From left field, Kerry Packer’s Consolidated Press Holdings launched a takeover bid Wednesday for Hoyts Cinemas, valued at $A609 million ($384 million), after securing options for a 17% stake in the exhibition company.
Packer’s move comes six weeks after Hoyts disclosed it had hired investment bank B.T. Wolfensohn to explore the possibilities of selling or merging its 900-screen U.S. loop which is concentrated in Northeastern states.
Sensing a bargain, Packer is bidding $A2 ($1.26) cash per share, 9.4 cents above Hoyts’ closing price Wednesday and well below its 1998 high of $1.90, as Hoyts’ stocks have suffered from the malaise which has marked down the values of most U.S. and Australian exhibition stocks.
Before the Australian Stock Exchange opened today, buyers were offering as much as $1.34 a share, indicating Packer probably will have to sweeten his offer if it is to succeed.
Ashok Jacob, deputy CEO of Packer’s family-owned company, said CPH is keen to get 100% of Hoyts, but he would not be surprised “if we don’t receive another share… . I think we’re going to be long-term, patient investors.”
The response by Hoyts CEO Peter Ivany, the second-biggest investor with 15%, will be crucial in determining whether CPH’s bid succeeds. Hoyts advised shareholders to take no action until they receive the board’s recommendations, which are expected within a few days. Warburg Dillon Read has been appointed as Hoyts’ financial advisers. CPH’s offer will remain on the table for at least one month after the bid is lodged with the Stock Exchange.
The Hoyts board was due to meet at lunchtime today in Sydney. Warburg Dillon Read is recommending Hoyts commission an evaluation of the company before making a formal response.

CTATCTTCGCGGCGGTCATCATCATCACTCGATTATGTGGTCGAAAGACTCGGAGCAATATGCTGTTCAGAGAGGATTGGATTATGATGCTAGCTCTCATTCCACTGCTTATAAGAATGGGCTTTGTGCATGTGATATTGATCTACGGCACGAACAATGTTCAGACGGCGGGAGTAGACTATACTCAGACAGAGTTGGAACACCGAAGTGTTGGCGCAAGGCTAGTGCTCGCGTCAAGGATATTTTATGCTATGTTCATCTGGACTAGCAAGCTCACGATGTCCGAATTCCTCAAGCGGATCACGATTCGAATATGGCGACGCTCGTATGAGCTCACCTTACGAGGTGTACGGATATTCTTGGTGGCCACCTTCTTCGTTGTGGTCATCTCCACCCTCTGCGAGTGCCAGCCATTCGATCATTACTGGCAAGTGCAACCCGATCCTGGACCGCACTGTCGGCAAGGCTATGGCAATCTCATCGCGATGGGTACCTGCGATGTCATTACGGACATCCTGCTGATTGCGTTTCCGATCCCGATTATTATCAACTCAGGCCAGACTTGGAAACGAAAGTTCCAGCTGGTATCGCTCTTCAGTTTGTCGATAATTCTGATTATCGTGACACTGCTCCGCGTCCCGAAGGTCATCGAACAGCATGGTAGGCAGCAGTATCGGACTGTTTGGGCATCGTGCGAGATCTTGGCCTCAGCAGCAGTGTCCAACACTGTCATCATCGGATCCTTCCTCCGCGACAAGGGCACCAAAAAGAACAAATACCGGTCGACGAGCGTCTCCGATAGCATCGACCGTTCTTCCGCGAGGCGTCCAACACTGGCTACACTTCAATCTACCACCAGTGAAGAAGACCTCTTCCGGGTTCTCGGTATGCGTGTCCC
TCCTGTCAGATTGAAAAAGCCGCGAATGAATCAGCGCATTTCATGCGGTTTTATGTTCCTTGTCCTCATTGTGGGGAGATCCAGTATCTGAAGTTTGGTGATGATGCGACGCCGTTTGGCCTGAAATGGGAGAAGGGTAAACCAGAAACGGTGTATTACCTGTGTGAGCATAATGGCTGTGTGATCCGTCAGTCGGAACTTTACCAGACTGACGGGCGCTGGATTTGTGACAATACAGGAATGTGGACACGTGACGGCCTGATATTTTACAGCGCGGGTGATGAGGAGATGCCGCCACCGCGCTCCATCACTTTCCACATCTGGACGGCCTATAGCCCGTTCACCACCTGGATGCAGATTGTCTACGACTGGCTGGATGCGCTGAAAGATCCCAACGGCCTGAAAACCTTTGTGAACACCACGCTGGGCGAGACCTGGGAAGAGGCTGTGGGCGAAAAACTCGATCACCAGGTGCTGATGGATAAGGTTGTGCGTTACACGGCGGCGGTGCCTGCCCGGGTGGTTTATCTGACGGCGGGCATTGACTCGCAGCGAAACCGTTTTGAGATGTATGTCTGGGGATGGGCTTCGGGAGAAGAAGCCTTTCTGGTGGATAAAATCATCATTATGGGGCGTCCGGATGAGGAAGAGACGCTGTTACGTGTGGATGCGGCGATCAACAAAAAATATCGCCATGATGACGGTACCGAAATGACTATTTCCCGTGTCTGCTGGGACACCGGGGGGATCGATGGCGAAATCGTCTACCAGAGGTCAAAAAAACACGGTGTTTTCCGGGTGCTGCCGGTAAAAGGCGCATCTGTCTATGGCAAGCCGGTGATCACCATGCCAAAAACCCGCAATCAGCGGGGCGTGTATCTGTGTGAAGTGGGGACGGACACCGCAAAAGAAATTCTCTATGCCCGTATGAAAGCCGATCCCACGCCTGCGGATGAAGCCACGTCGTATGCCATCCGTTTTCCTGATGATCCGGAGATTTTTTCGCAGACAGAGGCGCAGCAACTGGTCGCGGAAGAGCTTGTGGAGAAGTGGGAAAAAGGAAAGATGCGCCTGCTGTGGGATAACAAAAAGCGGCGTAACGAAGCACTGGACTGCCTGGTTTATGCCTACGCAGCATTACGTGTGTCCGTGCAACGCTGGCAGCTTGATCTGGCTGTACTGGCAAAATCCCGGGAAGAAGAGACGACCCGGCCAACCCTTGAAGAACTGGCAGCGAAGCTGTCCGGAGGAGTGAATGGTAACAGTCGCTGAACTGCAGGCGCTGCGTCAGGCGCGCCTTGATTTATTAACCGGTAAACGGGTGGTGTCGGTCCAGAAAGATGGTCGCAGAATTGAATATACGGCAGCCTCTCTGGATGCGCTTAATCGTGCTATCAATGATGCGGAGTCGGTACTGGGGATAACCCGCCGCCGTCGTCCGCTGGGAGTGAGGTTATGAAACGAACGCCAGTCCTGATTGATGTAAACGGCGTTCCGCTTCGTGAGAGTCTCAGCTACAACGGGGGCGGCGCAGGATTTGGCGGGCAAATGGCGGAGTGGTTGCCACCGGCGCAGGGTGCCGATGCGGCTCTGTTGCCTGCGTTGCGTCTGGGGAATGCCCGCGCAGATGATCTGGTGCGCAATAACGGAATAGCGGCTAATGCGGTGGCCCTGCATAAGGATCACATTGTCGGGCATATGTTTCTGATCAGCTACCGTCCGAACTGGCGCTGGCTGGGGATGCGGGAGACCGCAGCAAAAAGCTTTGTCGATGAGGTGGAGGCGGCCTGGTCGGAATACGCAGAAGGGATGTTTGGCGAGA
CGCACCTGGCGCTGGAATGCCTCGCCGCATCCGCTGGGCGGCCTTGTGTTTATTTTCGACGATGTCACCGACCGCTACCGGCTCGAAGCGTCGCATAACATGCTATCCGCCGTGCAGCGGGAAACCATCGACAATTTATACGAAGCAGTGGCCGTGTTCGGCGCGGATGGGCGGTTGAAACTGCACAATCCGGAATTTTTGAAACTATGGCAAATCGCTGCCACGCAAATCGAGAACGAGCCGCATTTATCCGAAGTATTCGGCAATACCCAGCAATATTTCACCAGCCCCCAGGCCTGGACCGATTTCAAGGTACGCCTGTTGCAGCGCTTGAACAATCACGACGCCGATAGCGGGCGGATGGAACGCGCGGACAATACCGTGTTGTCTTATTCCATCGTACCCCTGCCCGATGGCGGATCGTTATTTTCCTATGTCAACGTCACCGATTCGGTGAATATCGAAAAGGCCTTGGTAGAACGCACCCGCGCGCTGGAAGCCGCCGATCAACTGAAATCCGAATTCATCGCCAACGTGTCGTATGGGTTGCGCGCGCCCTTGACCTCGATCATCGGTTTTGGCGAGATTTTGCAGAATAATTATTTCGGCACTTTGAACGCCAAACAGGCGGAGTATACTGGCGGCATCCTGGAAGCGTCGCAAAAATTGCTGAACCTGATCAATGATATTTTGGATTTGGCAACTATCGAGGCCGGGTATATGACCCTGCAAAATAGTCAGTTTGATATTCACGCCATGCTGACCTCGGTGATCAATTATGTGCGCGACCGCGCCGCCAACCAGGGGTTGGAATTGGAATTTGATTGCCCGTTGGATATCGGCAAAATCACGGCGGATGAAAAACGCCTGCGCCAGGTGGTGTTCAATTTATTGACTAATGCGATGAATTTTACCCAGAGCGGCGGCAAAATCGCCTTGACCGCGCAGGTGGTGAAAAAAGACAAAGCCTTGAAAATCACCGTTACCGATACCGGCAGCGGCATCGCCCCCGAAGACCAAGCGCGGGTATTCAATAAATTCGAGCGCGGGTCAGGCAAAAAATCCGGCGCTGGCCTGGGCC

Packer’s foothold in Hoyts, which operates 1,662 screens in nine territories, comes from options to buy half of the 25% stake held by San Francisco merchant bank Hellman & Friedman (which came aboard when Hoyts floated on the Australian Stock Exchange in 1996) and all of developer Lend Lease’s shares.
Packer himself has close links with the Hoyts board: Chairman David Gonski, a lawyer, frequently advises CPH, and director Brian Powers is a former chief exec of CPH.
This is Packer’s second foray into exhibition. Sister company Publishing & Broadcasting Ltd. was a significant shareholder in Village Roadshow until cashing out for a handsome profit in 1996. CPH has an option to lift its holding in screen advertising contractor Media Entertainment Group to 40%.
PBL itself has been on a corporate binge recently, highlighted by a merger with casino operator Crown, buying 25% in the News Ltd./Telstra pay TV vehicle Foxtel, and a stake in cellular phone business One.Tel. PBL owns a slice of Arnon Milchan’s Fox-based production banner New Regency.
Ivany has consistently said that Hoyts’ share price reflects almost no value in its interests outside Australia, which apart from the U.S. includes theaters in Mexico, Argentina, Germany and Austria.
Last week he told Daily Variety he expected the process of deciding whether to merge, sell or spin off the U.S. circuit into a separate entity would take three to six months. Packer’s bid almost certainly throws that timetable up in the air.